Bees Distinguishing Colors.

The Manufacturer and Builder 12, 1877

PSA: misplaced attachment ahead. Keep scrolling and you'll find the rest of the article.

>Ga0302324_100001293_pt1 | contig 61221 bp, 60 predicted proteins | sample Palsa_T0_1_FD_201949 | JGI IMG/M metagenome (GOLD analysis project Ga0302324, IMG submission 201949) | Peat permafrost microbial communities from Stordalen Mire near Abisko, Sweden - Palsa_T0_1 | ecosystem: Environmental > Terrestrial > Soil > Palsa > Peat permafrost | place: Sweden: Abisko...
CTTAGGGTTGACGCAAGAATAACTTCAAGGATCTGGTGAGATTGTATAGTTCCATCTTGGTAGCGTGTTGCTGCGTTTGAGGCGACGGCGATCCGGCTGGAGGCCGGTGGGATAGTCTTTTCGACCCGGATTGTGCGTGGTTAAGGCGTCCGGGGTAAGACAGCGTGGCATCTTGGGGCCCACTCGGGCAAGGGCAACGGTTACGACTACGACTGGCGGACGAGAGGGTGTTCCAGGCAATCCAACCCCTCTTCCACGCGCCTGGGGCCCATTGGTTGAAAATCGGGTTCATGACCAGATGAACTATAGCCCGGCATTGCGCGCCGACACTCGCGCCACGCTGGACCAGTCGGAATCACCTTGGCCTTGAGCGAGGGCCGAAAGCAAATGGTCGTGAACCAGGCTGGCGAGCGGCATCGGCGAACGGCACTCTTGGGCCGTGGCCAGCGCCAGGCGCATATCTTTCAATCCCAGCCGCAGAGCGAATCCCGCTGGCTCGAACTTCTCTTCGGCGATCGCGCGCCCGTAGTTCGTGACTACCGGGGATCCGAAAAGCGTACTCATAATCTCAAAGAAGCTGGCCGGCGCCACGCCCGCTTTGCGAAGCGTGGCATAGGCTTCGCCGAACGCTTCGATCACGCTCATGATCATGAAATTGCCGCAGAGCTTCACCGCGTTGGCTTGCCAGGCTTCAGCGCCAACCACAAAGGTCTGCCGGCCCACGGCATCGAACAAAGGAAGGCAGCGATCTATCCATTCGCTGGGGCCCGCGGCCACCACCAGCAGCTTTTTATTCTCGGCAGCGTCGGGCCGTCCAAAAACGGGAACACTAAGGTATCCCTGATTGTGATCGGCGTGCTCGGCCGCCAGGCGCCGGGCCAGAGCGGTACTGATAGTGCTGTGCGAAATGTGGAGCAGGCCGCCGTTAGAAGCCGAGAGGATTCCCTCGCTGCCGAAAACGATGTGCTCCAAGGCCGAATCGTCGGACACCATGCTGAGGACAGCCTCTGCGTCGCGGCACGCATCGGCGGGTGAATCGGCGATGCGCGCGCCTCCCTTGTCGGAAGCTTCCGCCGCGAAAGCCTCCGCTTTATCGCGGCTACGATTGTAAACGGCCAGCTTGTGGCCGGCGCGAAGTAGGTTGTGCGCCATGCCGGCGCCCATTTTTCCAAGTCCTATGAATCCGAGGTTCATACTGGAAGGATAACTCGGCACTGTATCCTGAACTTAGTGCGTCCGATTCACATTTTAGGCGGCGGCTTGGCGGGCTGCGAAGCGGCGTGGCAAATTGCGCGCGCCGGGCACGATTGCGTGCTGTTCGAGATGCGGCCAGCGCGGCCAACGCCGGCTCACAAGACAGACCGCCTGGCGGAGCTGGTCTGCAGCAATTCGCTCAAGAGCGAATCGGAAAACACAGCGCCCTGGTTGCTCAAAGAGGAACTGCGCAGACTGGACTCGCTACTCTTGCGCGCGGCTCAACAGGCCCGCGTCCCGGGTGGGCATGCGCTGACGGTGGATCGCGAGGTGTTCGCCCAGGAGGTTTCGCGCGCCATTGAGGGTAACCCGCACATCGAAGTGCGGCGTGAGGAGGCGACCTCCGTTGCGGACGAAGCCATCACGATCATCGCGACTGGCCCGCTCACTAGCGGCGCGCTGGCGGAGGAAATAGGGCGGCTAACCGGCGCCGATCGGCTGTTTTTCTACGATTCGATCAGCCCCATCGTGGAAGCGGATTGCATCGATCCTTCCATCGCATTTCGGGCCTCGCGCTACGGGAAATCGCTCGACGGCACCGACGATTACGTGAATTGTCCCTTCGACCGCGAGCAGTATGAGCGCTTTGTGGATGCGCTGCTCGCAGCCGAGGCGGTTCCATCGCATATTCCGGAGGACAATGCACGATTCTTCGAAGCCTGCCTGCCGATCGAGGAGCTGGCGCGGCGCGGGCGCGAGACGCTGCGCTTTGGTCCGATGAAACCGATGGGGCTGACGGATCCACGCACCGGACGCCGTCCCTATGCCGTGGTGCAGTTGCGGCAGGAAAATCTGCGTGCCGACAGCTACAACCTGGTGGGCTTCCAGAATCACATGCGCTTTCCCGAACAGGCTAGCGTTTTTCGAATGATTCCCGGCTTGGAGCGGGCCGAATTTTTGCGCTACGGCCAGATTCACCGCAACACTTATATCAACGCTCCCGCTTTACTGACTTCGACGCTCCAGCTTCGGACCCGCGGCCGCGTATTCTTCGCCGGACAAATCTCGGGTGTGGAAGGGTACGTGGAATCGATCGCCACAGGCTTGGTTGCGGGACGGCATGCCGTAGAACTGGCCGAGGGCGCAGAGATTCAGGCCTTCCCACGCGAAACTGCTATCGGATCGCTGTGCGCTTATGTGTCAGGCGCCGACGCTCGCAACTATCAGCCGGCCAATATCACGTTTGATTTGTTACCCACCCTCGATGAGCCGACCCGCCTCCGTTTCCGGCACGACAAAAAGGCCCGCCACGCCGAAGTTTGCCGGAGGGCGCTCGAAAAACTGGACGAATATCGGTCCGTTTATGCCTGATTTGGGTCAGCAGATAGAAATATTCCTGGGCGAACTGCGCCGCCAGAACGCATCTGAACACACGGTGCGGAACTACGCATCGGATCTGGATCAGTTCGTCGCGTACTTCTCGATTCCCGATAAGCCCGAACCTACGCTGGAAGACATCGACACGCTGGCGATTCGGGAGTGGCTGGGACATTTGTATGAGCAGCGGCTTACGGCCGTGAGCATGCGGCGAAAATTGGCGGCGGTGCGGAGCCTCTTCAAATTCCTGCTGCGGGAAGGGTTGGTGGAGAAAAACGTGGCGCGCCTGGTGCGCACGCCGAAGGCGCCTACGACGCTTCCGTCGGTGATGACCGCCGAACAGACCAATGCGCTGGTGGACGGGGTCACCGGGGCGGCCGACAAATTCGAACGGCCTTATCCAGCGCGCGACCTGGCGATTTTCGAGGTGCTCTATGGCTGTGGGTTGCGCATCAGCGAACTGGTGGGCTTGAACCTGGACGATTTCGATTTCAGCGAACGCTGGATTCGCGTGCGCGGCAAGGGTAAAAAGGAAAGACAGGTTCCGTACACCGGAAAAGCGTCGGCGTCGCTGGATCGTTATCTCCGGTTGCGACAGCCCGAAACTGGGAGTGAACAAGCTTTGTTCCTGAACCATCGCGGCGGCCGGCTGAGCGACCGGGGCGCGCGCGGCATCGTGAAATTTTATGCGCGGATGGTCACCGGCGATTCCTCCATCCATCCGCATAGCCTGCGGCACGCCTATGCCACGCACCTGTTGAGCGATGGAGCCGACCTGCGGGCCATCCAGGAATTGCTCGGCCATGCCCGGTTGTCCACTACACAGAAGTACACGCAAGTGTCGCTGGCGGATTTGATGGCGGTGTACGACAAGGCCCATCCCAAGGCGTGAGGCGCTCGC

In a lecture delivered by Sir John Lubbock, the well-known English naturalist, we read of some interesting experiments made to test the ability of bees to distinguising colors. He said he had taught a bee to come to a certain place for honey, and he had then placed a quantity of honey on some blue paper. He allowed the bee to come to this honey several times, and he then placed some more honey on a piece of orange-colored substance. During the absence of the bee on one occasion he took advantage of the opportunity and shifted the position of the two lots of honey. The bee came as usual to the spot where the blue paper had formerly been placed, and stood as if in doubt near the orange-colored substance, and then it dashed over to the blue paper and commenced feeding from it as usual. The lecturer said he had experimented with a variety of colors, and found it always the case; if they accustomed a bee to take honey from a certain color it would always select that color from among others. It was fortunate for them the bees enjoyed the same colors and liked the same smells as they did, as there were certain flowers that were fertilized by flies, who preferred livid yellow, dingy red, and very unpleasant smelling flowers, and they were invariably accompanied by a very disagreeable odor, Therefore, if the majority of flowers were fertilized by flies, they would find that their gardens would lose many of their present charms.

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